Calendar year-to-date, however, the US has taken only 177,300t of Australian beef, an 7pc drop from the same period a year ago (190,000t), due mostly to new and alternate customers like China and the Middle East ‘out-gunning’ US imported beef buyers on price.
Currency movements and cross rates have also contributed to that, as has the bans on US beef in markets like Russia and parts of the Middle because of beta agonist use, and China over lingering BSE concerns.
Japan, Korea trade well back on year-ago
Exports to Japan during October are basically unchanged from September at 21,500t, but considerably worse off than October last year when trade was above 24,500t. Mounting export competitive pressure from the US is a big factor, as a result of this year’s age-related protocol adjustment for US beef in Japan.
Partly, also, because of bans on US beef in alternate export markets like China and Russia over beta agonist use, the US has made big gains in exports to Japan this year, largely at Australia’s expense. In July, US beef exports to Japan were up 46pc from July of 2012, and the largest monthly total seen since the emergence of BSE in the US in 2003. Year-to-date US beef exports to Japan are up 52pc from the same period last year.
US Meat Export Federation chief executive Phil Seng recently said that while expanded access for US beef in Japan and Hong Kong had helped sustain export growth, the US remained locked out of China, the fastest-growing beef market in the world.
Australia’s export to Japan, year-to-date, have reached 241,900t, down about 7pc from the same period last year, as US shortribs and other in-demand single cuts continue to flood into the market.
Korea, now only Australia’s fourth biggest market after China, last month took 13,700t of Australian beef, up 8pc from the previous month, but 7pc below this time last year.
Recent currency movements, and Australia’s growing disadvantage against the US in tariff rates applied to beef entering Korea as a result of the US’s success (and Australia’s failure) in completing an FTA with the country, are beginning to weigh heavily on the trade.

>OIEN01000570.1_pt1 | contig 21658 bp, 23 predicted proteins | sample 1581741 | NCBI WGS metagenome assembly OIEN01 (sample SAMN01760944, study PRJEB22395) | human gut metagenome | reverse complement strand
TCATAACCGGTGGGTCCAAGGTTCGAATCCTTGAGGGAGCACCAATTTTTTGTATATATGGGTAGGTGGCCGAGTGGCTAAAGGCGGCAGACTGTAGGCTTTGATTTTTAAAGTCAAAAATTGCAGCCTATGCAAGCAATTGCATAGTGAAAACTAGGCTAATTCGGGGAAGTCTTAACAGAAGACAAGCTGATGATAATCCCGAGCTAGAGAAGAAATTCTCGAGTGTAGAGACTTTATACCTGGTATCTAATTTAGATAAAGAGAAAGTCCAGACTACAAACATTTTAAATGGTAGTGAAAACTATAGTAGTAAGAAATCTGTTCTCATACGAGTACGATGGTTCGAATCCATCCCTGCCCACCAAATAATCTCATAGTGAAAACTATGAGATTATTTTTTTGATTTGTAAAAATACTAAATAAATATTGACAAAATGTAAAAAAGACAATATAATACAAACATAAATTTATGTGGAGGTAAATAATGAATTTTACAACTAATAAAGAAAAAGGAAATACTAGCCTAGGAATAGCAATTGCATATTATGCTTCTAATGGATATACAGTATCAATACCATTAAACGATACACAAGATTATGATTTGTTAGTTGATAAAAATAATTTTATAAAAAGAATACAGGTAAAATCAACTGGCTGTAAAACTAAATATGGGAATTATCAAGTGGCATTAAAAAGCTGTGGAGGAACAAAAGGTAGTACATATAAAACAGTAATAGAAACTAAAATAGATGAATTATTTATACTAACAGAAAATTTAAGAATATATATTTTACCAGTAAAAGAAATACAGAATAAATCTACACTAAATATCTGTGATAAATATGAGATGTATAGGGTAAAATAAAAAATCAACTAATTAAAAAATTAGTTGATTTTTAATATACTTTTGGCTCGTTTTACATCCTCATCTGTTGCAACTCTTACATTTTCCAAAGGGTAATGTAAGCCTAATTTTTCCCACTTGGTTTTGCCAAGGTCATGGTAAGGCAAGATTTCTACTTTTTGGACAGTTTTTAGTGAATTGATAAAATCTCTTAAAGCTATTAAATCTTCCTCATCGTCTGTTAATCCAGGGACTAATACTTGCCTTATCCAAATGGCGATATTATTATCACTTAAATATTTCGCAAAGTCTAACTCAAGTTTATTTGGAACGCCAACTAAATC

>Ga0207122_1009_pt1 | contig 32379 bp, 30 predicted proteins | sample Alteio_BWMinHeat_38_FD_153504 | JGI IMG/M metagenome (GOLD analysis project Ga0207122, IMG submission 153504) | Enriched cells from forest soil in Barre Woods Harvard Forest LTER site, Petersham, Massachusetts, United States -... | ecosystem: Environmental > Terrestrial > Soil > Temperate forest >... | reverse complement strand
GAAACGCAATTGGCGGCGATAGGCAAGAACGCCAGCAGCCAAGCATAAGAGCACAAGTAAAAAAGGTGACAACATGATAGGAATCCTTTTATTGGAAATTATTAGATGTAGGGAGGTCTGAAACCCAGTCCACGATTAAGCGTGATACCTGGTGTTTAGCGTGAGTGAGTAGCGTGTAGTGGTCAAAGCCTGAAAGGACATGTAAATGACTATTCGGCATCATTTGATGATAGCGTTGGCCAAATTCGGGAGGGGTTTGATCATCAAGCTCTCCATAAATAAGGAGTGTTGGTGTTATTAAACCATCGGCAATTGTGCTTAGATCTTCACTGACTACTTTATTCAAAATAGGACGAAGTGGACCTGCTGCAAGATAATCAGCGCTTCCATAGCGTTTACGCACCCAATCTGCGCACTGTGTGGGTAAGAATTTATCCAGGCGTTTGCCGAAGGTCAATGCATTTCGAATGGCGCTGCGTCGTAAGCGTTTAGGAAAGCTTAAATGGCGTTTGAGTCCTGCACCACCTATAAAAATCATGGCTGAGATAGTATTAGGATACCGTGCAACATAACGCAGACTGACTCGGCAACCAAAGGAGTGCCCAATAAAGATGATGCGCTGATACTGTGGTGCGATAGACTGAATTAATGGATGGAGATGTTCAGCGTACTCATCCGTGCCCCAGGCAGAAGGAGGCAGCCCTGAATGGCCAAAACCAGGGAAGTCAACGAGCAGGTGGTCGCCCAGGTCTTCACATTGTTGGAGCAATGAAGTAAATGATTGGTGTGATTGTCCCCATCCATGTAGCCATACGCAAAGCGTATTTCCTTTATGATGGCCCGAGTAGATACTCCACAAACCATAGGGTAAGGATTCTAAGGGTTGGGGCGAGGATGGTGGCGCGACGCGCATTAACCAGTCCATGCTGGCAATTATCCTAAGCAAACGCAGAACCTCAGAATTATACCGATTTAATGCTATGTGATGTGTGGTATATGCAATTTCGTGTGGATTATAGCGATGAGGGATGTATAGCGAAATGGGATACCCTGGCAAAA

Currently Australia is at a 5.3pc tariff disadvantage over the US in competition in Korea, and that differential will grow by an extra 2.66pc from January 1 next year, and every year hence, until Australia can secure its own FTA deal. See an earlier Beef Central FTA story here.
That is reflected in year to Australian year-to-date exports to Korea, which reached 113,000t through to October 31.
Other markets stronger
For reasons explained above, the Middle East region continues to perform strongly as a customer for Australian beef, taking 4334t during October, about 30pc more than this time last year (3079t).
Year-to-date beef exports to the Middle East have reached 53,385t, about 60pc higher than the same period in 2012.
Total export trade to the EU for October reached 2008t, about 5pc up on September, and 10pc better than this time last year. Year-to-date exports to the EU up to October reached 16,816t, compared with 12,000 t for this period in 2012 – a 40pc rise in Australia’s highest value beef market. Opportunities under the expanded grainfed EU quota have driven this growth.
Elsewhere, there was good growth in emerging markets like Russia and the former Soviet states (4709t, 88pc up from this time last year and 10pc up from September); and Indonesia, which recorded easily its largest monthly shipments this year, taking 5275t of beef.
A strong part of the explanation for this is the recently relaxed ‘quality beef’ segment access intended for restaurants, that can only be air-freighted into the market.
In comparison, September exports to Indo were only 2223t, and October last year, 2594t.
Year to date, Indo has now taken 28,600t of Australian beef, a 27pc increase on the same period last year, but a far cry from the 52,000t exported as recently as 2009, before current Indonesian self-sufficiency measures destroyed the market through restricted import permit access.
The Philippines continues to be a solid performer for Australian beef, taking 2600t last month, and almost 22,000t year to date.